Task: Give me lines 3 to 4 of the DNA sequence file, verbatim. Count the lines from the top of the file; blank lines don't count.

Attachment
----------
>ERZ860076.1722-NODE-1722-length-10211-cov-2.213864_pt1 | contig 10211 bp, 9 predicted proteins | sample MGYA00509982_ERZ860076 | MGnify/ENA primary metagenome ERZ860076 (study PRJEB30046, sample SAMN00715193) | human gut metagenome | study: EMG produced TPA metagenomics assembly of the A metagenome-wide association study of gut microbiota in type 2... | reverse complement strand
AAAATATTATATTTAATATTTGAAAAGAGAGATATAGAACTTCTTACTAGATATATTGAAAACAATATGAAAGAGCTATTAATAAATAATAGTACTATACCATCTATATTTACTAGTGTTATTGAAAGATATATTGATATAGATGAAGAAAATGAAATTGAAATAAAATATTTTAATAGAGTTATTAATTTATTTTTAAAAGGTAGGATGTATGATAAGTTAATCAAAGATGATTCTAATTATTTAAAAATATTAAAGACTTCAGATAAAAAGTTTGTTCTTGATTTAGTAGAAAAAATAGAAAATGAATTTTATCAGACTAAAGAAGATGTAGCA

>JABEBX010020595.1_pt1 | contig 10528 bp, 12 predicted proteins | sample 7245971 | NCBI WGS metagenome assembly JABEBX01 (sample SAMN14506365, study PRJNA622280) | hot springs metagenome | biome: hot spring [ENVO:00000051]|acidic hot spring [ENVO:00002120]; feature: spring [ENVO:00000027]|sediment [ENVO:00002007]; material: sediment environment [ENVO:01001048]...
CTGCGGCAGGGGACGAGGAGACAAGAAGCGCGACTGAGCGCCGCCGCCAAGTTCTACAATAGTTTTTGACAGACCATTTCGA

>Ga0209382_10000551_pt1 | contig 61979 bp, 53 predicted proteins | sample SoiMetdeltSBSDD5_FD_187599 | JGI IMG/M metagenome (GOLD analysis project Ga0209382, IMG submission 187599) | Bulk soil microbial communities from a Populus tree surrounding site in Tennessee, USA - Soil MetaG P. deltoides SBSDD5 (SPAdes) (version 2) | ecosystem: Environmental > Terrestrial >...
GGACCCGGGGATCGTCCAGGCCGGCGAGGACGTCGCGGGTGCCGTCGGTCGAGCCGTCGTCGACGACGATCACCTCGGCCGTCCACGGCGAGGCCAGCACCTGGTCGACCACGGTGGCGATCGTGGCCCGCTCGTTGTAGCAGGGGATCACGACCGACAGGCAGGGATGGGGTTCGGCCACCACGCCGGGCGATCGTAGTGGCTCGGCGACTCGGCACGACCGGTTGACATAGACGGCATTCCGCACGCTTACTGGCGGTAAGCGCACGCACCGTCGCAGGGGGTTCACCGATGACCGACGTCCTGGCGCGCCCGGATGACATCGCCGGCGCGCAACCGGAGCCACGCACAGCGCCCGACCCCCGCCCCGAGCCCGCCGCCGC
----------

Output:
>JABEBX010020595.1_pt1 | contig 10528 bp, 12 predicted proteins | sample 7245971 | NCBI WGS metagenome assembly JABEBX01 (sample SAMN14506365, study PRJNA622280) | hot springs metagenome | biome: hot spring [ENVO:00000051]|acidic hot spring [ENVO:00002120]; feature: spring [ENVO:00000027]|sediment [ENVO:00002007]; material: sediment environment [ENVO:01001048]...
CTGCGGCAGGGGACGAGGAGACAAGAAGCGCGACTGAGCGCCGCCGCCAAGTTCTACAATAGTTTTTGACAGACCATTTCGA